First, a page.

The principal English biography of Karl Amadeus Hartmann lumps him in with Hindemith and Henze, and you can hear why from the angular but Classically proportioned introduction to the Concerto funebre. If he is a missing link, still under- appreciated, it is due to his self-imposed internal exile within Nazi Germany, and this 1939 concerto is his silent protest, full of anguish, spoken mostly under the breath. Alina Ibragimova emphasises this inward quality with hair’s breadth pianissimos, caught by very close microphones. Another overtly ‘produced’ recording, on ECM, nevertheless sets Isabelle Faust in a more natural aural perspective, and the Munich Chamber Orchestra projects the work’s relentless intensity with sharper accents than the soft-grained Britten Sinfonia.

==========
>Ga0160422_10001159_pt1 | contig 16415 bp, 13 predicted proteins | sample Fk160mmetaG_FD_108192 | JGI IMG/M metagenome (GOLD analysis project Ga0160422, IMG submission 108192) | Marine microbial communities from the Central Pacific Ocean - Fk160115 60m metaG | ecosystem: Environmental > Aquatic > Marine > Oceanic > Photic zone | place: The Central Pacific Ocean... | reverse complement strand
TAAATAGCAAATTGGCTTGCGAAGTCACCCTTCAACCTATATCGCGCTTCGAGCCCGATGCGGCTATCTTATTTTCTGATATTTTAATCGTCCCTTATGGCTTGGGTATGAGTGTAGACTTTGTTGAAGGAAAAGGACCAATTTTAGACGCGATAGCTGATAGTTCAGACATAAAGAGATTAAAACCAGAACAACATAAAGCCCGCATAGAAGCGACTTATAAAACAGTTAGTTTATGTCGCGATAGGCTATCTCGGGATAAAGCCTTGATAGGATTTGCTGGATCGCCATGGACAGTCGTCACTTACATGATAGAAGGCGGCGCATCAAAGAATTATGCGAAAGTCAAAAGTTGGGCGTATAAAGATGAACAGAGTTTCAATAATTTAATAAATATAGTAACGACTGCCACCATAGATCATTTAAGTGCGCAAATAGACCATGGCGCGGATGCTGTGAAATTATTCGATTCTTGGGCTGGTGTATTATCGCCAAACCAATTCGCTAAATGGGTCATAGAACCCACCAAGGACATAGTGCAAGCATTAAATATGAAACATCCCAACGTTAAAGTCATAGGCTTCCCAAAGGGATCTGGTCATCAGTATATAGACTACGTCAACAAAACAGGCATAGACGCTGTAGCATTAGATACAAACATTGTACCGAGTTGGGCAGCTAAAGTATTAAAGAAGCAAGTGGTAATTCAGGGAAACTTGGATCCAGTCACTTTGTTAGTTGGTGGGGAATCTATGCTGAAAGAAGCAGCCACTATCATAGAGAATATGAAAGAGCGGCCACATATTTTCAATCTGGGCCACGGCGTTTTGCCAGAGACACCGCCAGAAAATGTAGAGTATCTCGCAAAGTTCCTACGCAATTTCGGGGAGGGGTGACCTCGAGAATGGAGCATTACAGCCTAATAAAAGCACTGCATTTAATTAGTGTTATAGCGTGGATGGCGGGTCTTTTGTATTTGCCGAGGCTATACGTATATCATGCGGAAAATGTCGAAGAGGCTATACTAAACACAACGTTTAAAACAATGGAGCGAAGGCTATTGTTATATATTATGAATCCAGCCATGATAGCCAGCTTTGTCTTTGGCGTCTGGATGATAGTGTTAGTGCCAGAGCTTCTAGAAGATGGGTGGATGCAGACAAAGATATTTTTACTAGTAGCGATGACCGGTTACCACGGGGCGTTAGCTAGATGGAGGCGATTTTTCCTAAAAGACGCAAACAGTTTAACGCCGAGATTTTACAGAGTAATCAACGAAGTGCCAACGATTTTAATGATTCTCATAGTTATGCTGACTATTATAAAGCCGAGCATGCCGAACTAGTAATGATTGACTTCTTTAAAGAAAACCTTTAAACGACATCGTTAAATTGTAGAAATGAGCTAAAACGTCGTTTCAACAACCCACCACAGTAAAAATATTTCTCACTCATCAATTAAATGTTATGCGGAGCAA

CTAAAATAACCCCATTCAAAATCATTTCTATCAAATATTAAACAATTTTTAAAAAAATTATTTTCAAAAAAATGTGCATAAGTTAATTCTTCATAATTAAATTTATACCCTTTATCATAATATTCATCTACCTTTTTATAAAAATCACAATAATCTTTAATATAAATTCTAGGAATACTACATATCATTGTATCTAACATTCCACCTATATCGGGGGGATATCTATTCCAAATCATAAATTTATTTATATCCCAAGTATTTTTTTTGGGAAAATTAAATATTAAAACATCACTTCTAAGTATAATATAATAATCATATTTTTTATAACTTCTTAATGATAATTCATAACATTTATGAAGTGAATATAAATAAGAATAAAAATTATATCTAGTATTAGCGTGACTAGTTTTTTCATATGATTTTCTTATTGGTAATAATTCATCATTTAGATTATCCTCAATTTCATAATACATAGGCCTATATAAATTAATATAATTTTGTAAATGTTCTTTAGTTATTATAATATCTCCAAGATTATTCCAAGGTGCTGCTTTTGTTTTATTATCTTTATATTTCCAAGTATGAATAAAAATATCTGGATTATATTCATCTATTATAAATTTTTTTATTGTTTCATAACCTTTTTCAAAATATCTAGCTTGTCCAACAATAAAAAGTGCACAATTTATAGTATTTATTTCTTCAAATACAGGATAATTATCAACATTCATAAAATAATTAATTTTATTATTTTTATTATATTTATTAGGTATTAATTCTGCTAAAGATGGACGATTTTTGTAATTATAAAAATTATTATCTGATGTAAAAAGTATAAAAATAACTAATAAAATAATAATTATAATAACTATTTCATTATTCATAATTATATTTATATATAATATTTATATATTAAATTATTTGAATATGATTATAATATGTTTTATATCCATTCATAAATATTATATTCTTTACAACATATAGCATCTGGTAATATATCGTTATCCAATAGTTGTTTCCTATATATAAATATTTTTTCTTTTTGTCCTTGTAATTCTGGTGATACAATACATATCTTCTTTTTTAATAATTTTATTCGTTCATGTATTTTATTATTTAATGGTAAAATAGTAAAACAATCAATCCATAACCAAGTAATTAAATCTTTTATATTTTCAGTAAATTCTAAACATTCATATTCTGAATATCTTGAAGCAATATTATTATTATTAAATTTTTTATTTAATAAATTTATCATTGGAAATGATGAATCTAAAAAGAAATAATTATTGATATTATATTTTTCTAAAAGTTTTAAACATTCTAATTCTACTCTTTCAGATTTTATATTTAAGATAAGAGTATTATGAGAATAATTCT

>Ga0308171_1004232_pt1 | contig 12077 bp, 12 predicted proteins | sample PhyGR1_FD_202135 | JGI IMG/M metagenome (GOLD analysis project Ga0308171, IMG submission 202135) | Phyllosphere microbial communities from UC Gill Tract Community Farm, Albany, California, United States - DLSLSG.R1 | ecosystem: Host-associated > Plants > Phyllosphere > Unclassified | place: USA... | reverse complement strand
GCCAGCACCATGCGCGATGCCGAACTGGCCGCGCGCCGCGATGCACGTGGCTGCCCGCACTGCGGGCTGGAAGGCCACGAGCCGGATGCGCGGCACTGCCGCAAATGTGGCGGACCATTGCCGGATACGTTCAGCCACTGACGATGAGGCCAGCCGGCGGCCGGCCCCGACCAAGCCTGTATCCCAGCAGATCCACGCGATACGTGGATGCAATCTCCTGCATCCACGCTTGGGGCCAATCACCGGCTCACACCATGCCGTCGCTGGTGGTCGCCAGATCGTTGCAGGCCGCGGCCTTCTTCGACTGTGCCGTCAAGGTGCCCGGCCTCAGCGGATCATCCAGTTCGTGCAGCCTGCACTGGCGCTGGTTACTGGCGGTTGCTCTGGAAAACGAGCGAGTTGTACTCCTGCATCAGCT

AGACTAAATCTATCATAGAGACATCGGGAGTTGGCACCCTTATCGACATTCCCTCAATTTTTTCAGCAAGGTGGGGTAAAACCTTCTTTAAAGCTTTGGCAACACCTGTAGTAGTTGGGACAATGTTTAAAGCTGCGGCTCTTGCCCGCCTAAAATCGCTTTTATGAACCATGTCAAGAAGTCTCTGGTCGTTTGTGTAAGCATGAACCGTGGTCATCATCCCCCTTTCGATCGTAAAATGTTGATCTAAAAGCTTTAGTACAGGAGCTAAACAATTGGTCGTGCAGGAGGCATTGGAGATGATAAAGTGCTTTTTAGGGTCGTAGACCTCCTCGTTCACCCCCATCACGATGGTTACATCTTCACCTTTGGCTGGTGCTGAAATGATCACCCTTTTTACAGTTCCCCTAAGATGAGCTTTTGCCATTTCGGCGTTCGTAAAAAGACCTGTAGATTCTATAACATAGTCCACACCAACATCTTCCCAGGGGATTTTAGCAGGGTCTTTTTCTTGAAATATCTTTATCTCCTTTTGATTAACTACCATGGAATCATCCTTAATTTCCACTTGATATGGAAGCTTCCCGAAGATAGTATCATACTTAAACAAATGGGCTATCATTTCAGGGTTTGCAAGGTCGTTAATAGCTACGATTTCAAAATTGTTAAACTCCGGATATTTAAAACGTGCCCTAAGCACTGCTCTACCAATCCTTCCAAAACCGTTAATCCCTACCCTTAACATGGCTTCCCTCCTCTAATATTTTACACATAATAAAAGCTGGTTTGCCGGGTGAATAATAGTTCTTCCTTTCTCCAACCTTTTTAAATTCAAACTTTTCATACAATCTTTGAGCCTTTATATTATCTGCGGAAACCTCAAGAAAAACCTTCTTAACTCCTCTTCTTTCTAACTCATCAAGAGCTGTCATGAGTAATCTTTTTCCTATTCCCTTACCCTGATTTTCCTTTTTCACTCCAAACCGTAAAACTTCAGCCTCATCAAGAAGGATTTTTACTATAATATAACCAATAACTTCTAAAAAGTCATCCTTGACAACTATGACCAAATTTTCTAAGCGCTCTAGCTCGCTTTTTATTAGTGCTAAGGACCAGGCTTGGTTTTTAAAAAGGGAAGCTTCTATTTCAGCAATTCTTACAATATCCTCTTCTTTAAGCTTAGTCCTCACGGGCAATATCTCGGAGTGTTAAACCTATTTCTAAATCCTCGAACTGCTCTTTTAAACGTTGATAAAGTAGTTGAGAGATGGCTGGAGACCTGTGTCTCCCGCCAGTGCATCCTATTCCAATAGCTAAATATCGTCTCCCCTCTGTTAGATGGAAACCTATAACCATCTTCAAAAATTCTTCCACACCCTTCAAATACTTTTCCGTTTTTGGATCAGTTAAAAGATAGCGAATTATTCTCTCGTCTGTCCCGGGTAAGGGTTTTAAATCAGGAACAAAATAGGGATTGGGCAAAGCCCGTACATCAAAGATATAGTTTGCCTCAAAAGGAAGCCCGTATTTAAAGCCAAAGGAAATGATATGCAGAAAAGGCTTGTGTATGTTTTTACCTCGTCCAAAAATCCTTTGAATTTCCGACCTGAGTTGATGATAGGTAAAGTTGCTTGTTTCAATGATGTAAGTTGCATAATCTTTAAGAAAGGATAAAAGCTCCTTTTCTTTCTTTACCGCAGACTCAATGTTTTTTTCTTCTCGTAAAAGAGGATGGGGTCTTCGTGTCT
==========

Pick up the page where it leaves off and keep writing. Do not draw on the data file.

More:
Both the recording and the playing of the hitherto unrecorded solo suites and sonatas of 1927 make for much more comfortable listening, and herein lies the real draw. The shadow of Bach may loom inescapably over Hartmann’s toccatas, fugues and chaconnes, but as a whole these works are more imaginative than those of some of his neo-Classical contemporaries, Hindemith among them. This is youthful, sappy music, full of danger; Ibragimova is the same age as Hartmann was at the time of its composition (22), and she does well not to take the composer quite at his word when he asks for ‘insanely fast, ugly playing’, riding on the music’s edge without sacrificing the tone of her Pietro Guarneri, and finding a sure melodic line in the few movements of repose. As a calling-card for this richly gifted, Russian- born but UK-trained violinist, the disc could hardly be improved upon, but its dissemination of the hidden Hartmann is more valuable still.